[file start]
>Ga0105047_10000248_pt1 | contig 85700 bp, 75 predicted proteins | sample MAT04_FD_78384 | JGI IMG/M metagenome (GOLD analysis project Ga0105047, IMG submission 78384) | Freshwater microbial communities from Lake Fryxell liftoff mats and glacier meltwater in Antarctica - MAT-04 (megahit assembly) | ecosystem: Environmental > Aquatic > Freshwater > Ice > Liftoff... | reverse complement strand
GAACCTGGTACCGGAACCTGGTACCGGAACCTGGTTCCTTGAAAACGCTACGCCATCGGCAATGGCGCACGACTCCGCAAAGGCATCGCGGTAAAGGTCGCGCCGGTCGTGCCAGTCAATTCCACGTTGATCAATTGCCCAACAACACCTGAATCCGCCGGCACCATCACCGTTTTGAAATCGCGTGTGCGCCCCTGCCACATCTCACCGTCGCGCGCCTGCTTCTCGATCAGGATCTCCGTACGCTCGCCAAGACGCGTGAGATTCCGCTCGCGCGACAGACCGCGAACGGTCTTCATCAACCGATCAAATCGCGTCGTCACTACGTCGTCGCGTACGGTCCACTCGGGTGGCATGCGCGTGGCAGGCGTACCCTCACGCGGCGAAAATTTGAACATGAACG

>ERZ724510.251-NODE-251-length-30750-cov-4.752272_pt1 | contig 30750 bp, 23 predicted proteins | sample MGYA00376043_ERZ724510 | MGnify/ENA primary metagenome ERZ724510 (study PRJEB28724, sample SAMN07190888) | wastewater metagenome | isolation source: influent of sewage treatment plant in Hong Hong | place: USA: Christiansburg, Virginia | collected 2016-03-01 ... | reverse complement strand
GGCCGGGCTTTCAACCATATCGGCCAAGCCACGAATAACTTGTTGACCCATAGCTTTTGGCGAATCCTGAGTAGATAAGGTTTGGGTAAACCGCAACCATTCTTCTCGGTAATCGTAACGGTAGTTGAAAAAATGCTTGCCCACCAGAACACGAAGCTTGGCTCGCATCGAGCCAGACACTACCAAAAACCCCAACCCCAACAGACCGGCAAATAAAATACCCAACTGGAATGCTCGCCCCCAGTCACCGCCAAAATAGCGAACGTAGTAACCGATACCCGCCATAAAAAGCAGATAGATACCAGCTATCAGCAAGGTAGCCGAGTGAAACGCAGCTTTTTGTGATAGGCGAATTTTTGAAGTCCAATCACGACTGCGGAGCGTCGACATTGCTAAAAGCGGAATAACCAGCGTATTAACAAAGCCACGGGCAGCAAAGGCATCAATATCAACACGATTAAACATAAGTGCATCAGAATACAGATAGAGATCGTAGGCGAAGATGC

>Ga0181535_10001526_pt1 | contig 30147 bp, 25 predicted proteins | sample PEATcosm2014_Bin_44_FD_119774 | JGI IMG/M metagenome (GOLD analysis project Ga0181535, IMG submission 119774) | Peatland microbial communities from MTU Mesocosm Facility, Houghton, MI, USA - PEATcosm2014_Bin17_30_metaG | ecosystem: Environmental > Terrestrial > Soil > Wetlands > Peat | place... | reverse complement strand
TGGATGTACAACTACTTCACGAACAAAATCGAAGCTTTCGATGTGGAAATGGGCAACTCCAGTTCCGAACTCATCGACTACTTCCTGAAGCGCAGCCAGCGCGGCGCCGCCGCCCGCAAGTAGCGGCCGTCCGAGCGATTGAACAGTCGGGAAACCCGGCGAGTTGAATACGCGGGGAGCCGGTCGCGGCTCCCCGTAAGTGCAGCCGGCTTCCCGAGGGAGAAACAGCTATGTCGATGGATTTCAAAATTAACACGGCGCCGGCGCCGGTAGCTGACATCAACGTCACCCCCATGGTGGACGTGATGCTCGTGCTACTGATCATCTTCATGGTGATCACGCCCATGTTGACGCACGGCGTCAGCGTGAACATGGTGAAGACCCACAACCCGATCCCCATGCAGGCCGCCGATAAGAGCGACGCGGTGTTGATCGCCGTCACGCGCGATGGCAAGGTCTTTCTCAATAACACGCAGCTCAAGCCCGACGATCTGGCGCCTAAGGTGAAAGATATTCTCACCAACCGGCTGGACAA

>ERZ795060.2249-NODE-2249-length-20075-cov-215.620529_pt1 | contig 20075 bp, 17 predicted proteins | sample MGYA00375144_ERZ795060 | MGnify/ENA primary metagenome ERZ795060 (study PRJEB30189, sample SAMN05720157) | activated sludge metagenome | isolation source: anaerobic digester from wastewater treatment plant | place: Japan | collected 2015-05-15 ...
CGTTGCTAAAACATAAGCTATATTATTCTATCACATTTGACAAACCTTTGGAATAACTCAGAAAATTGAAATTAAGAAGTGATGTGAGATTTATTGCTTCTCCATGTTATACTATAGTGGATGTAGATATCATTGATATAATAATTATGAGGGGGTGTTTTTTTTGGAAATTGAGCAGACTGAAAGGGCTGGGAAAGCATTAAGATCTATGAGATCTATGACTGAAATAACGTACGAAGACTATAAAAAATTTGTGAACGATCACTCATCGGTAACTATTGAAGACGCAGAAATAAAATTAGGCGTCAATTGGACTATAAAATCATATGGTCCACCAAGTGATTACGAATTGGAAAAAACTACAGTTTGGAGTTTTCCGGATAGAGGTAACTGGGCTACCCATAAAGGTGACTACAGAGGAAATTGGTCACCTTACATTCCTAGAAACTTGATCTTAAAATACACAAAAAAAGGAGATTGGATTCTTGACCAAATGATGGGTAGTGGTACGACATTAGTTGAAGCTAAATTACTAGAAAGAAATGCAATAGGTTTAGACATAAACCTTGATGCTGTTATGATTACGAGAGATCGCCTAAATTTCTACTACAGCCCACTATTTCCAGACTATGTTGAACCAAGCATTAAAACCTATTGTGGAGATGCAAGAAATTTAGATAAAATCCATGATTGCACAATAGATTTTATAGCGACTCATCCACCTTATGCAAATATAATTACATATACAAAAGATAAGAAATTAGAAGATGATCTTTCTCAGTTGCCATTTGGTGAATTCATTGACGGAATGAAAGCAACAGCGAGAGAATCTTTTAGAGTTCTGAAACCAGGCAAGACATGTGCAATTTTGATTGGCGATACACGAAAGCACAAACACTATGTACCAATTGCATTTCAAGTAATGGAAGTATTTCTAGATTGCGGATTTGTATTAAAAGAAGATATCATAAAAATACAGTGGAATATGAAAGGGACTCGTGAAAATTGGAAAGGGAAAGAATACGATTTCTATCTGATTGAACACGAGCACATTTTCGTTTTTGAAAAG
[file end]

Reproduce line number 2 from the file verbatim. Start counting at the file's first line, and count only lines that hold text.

GAACCTGGTACCGGAACCTGGTACCGGAACCTGGTTCCTTGAAAACGCTACGCCATCGGCAATGGCGCACGACTCCGCAAAGGCATCGCGGTAAAGGTCGCGCCGGTCGTGCCAGTCAATTCCACGTTGATCAATTGCCCAACAACACCTGAATCCGCCGGCACCATCACCGTTTTGAAATCGCGTGTGCGCCCCTGCCACATCTCACCGTCGCGCGCCTGCTTCTCGATCAGGATCTCCGTACGCTCGCCAAGACGCGTGAGATTCCGCTCGCGCGACAGACCGCGAACGGTCTTCATCAACCGATCAAATCGCGTCGTCACTACGTCGTCGCGTACGGTCCACTCGGGTGGCATGCGCGTGGCAGGCGTACCCTCACGCGGCGAAAATTTGAACATGAACG